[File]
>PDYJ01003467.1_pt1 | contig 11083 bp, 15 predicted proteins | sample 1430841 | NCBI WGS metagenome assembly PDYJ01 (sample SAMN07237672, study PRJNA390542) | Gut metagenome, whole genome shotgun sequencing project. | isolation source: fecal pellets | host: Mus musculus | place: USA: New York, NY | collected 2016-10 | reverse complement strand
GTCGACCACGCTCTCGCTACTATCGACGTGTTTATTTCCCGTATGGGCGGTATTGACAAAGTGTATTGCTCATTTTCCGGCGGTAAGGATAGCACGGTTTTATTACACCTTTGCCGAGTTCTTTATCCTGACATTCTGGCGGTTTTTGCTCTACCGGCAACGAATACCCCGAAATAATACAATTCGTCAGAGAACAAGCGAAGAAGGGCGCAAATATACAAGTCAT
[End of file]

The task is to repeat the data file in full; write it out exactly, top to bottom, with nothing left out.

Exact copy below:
>PDYJ01003467.1_pt1 | contig 11083 bp, 15 predicted proteins | sample 1430841 | NCBI WGS metagenome assembly PDYJ01 (sample SAMN07237672, study PRJNA390542) | Gut metagenome, whole genome shotgun sequencing project. | isolation source: fecal pellets | host: Mus musculus | place: USA: New York, NY | collected 2016-10 | reverse complement strand
GTCGACCACGCTCTCGCTACTATCGACGTGTTTATTTCCCGTATGGGCGGTATTGACAAAGTGTATTGCTCATTTTCCGGCGGTAAGGATAGCACGGTTTTATTACACCTTTGCCGAGTTCTTTATCCTGACATTCTGGCGGTTTTTGCTCTACCGGCAACGAATACCCCGAAATAATACAATTCGTCAGAGAACAAGCGAAGAAGGGCGCAAATATACAAGTCAT